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January 11, 2021 HUMAN RIGHTS

How Police and Communities Can Move Forward Together

by Terrence M. Cunningham

The year 2020 was clearly an extremely challenging time for communities and law enforcement agencies throughout the United States. High-profile use-of-force incidents led to days of protests; civil unrest; and, tragically, further violence, destruction, and death. Unfortunately, these protests have, in far too many communities, further widened the gap between police agencies and their communities.

Of course, the events of 2020 are not the only factors that have led to this estrangement between police officers and their communities. Historically, there have been times when police officers, because of the laws enacted by federal, state, and local governments, have been the face of oppression to far too many of our fellow citizens. In the past, the laws adopted by our society have required police officers to perform many unpalatable tasks, such as ensuring legalized discrimination or even denying the basic rights of citizenship to many of our fellow Americans. Unsurprisingly, this history has created a generational, almost inherited gulf of mistrust between many communities of color and their law enforcement agencies. Many officers who do not share this common heritage struggle to comprehend the reasons behind this historic mistrust. As a result, many officers often find it difficult to bridge this gap and connect with their communities.

So, the challenge confronting our communities and our agencies is how to effectively move forward together to build a shared understanding and identify common solutions to better protect our communities. 

Community members and elected officials must realize they play a crucial role in moving constructive efforts forward.

Community members and elected officials must realize they play a crucial role in moving constructive efforts forward.


Although it may be difficult to recognize right now, policing has made significant advancements in recent years. Police leaders have acknowledged—and some have even apologized for—the misdeeds of the past and have sought out community partners to build a better future. Agencies have worked hard to increase transparency, revise policies to enhance procedural justice, recruit and hire officers who reflect the communities they serve, reduce use-of-force incidents, and focus on eliminating police cultures that prevent officers from holding each other accountable.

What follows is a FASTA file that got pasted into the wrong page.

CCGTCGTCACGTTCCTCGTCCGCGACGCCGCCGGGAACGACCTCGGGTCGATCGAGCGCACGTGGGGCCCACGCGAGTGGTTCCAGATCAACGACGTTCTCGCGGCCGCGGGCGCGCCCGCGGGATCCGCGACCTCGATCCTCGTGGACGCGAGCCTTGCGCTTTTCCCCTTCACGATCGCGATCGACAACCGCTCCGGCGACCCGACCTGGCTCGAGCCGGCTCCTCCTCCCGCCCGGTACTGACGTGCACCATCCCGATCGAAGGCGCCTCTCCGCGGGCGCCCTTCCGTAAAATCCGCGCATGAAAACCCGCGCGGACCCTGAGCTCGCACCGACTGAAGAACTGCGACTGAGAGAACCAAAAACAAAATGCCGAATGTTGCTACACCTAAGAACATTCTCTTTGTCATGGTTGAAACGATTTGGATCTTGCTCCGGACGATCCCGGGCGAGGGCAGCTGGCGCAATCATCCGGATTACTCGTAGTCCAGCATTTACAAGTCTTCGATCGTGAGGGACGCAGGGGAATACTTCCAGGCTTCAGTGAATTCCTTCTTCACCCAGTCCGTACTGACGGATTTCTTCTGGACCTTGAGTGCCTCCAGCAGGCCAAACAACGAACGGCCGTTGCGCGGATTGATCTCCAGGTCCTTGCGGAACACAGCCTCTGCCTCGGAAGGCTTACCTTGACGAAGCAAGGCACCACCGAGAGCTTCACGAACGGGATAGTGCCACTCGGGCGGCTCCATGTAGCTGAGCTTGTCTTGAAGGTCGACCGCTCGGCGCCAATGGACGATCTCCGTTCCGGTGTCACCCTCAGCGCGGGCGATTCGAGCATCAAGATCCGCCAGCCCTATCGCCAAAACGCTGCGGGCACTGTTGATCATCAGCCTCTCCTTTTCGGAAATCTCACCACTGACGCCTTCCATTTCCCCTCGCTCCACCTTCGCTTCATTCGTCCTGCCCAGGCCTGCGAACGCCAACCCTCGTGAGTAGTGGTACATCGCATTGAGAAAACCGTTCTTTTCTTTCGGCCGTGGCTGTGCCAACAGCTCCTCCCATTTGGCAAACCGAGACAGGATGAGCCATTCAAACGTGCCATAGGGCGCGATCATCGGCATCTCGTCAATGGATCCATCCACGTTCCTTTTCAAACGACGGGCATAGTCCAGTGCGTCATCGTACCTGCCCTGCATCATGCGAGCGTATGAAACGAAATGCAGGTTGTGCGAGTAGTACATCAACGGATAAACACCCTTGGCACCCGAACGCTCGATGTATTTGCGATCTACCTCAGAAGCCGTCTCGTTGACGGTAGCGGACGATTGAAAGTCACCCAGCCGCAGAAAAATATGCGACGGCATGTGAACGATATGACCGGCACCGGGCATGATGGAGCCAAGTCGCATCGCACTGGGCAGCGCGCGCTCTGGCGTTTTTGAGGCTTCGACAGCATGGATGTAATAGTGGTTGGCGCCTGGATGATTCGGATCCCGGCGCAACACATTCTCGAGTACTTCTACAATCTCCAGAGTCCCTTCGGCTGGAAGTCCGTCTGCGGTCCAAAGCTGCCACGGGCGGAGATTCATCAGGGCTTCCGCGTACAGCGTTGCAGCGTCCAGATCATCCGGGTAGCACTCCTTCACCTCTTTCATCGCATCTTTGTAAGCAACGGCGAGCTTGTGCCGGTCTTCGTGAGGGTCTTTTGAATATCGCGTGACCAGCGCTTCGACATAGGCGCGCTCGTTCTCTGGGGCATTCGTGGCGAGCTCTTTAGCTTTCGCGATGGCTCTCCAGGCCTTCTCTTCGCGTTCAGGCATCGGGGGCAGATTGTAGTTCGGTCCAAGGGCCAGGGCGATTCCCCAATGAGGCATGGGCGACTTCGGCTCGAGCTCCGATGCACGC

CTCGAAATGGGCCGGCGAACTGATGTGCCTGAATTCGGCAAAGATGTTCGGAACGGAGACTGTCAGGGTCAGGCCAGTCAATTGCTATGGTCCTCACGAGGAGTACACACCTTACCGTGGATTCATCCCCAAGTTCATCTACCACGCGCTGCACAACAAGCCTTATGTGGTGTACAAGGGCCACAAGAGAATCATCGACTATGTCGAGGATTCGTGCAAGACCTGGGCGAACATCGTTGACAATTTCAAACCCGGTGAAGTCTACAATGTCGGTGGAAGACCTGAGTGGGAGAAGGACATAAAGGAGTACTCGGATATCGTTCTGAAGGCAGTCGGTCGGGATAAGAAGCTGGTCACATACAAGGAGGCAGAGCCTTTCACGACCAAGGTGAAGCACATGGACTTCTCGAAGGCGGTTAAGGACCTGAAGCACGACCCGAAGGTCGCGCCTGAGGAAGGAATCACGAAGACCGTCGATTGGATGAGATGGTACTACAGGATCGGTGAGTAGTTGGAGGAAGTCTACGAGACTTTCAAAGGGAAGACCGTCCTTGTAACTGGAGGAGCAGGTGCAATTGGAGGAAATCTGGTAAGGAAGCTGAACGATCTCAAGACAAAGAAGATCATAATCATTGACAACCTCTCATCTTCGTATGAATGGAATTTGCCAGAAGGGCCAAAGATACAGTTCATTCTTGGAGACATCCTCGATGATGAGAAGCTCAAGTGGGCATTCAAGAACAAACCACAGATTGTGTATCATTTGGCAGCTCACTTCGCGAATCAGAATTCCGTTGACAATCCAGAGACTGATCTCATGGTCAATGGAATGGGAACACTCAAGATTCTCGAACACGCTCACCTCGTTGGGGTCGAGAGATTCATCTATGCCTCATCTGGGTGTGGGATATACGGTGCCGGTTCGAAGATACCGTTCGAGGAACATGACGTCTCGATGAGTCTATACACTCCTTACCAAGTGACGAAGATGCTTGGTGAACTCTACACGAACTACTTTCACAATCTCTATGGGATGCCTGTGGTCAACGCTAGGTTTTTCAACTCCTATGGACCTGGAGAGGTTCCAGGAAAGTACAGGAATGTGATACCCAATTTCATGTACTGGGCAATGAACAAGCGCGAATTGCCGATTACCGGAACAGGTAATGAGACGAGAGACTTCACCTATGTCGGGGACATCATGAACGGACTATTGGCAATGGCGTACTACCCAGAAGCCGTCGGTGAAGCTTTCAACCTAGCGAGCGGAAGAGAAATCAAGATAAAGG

Despite these advances, there is more work ahead. Police leaders are embracing the concerns and criticism and reexamining their policies and approaches. They are committed to working tirelessly to earn and keep the trust of communities. Change will require both dedicated resources and an enduring commitment from police leaders, community members, and elected officials.

Additionally, it is important to recognize that the issues in our criminal justice system extend well beyond the behavior of police. Over the years, reductions in federal, state, and local budgets have slashed funding for mental health support, homelessness, untreated substance abuse and recovery services, offender reentry programs, educational and vocational training, and programs that promote economic improvement.

By default, police agencies have been required to fill the voids created by these funding cuts. The lack of access to mental health services means that the police are often the only ones left to call. Although agencies are working to train officers in crisis intervention or mental health first aid, this does not take the place of proper medical treatment.

At the same time, while policing is the focus, community members and elected officials must realize they play a crucial role in moving constructive efforts forward. Collectively, we must be willing to listen and discuss the realities of policing, identify meaningful solutions, and understand that police officers have literally dedicated their lives to protecting their communities.